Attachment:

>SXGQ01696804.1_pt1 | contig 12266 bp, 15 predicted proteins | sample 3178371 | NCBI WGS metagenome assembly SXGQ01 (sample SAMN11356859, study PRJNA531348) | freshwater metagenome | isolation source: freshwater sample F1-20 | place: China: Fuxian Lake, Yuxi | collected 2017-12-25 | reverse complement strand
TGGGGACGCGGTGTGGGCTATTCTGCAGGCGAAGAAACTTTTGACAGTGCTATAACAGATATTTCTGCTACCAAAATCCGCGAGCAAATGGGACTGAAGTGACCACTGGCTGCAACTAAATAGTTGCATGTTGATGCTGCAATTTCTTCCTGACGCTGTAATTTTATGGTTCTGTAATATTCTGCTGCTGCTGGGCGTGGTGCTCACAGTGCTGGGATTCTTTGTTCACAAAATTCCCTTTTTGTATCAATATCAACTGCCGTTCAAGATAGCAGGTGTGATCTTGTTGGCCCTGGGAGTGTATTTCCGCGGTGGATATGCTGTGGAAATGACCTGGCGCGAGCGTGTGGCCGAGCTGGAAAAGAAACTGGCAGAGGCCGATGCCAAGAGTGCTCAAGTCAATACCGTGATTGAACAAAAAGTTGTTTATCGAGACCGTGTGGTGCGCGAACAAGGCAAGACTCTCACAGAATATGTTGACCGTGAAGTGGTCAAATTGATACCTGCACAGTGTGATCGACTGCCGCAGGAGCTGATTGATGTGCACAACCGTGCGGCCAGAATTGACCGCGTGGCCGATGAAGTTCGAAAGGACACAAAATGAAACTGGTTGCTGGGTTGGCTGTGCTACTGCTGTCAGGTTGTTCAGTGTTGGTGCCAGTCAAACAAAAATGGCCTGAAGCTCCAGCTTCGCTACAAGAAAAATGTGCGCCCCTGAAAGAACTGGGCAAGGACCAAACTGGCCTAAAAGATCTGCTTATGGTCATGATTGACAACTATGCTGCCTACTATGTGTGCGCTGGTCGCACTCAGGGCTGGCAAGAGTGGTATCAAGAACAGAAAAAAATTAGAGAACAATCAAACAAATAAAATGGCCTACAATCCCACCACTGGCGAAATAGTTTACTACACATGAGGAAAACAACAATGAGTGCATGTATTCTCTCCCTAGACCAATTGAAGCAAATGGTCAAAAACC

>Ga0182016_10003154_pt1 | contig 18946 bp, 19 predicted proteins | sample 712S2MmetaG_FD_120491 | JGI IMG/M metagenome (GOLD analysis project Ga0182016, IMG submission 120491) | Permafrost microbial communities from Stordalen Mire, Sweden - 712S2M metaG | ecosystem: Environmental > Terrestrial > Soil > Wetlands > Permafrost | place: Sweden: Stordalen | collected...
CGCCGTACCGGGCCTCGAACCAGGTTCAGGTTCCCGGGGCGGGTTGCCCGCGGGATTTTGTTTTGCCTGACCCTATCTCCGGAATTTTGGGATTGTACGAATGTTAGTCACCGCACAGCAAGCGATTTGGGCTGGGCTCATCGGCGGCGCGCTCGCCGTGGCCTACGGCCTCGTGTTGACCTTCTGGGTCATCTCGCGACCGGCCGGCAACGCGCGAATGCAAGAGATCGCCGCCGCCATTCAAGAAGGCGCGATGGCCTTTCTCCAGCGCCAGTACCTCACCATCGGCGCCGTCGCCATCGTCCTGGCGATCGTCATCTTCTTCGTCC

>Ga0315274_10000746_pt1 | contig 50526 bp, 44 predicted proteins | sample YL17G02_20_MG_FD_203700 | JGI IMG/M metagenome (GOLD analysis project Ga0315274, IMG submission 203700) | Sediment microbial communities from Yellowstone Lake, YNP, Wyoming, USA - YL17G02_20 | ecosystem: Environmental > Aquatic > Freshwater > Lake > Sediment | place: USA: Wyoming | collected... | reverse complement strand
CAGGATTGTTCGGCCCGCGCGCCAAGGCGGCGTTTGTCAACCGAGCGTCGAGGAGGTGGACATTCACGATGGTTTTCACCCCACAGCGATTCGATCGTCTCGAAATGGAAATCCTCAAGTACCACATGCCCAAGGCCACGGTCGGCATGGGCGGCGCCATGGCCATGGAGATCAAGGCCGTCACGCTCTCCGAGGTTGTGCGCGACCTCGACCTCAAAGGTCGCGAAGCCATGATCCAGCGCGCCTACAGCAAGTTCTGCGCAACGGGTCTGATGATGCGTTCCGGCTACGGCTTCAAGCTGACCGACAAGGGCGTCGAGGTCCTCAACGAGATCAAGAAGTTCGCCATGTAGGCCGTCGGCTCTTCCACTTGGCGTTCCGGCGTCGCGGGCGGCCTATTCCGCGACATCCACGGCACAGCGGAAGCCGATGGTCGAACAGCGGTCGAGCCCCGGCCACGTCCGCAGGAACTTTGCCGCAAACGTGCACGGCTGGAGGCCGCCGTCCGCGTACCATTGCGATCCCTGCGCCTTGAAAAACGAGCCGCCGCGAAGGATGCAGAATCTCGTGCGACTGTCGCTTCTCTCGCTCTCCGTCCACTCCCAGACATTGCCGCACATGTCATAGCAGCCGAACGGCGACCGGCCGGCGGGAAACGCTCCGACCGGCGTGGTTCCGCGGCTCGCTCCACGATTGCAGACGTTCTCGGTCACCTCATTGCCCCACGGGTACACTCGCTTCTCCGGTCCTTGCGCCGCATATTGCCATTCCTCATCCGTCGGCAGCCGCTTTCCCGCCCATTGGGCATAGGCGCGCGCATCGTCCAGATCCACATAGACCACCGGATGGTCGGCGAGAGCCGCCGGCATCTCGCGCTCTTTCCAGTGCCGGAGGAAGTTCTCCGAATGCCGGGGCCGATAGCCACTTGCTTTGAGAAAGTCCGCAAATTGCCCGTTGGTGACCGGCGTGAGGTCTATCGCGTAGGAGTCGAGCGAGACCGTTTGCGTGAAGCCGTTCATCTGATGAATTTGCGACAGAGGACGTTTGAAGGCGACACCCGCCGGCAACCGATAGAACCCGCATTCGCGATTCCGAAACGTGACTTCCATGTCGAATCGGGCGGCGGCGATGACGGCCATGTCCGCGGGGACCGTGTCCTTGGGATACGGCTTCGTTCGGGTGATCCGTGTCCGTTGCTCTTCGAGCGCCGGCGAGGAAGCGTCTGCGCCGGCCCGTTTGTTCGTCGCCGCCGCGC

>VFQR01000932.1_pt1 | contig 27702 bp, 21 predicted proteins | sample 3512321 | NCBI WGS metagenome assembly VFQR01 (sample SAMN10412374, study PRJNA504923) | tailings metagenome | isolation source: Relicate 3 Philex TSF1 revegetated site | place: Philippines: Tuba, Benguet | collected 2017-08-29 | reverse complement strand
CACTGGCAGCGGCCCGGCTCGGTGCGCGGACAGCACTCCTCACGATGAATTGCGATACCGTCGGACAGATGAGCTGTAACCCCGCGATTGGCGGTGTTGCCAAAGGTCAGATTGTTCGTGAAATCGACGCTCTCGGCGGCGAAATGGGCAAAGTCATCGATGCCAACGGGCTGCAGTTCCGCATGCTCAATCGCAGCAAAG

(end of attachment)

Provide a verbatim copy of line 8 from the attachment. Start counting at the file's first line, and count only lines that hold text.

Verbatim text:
CACTGGCAGCGGCCCGGCTCGGTGCGCGGACAGCACTCCTCACGATGAATTGCGATACCGTCGGACAGATGAGCTGTAACCCCGCGATTGGCGGTGTTGCCAAAGGTCAGATTGTTCGTGAAATCGACGCTCTCGGCGGCGAAATGGGCAAAGTCATCGATGCCAACGGGCTGCAGTTCCGCATGCTCAATCGCAGCAAAG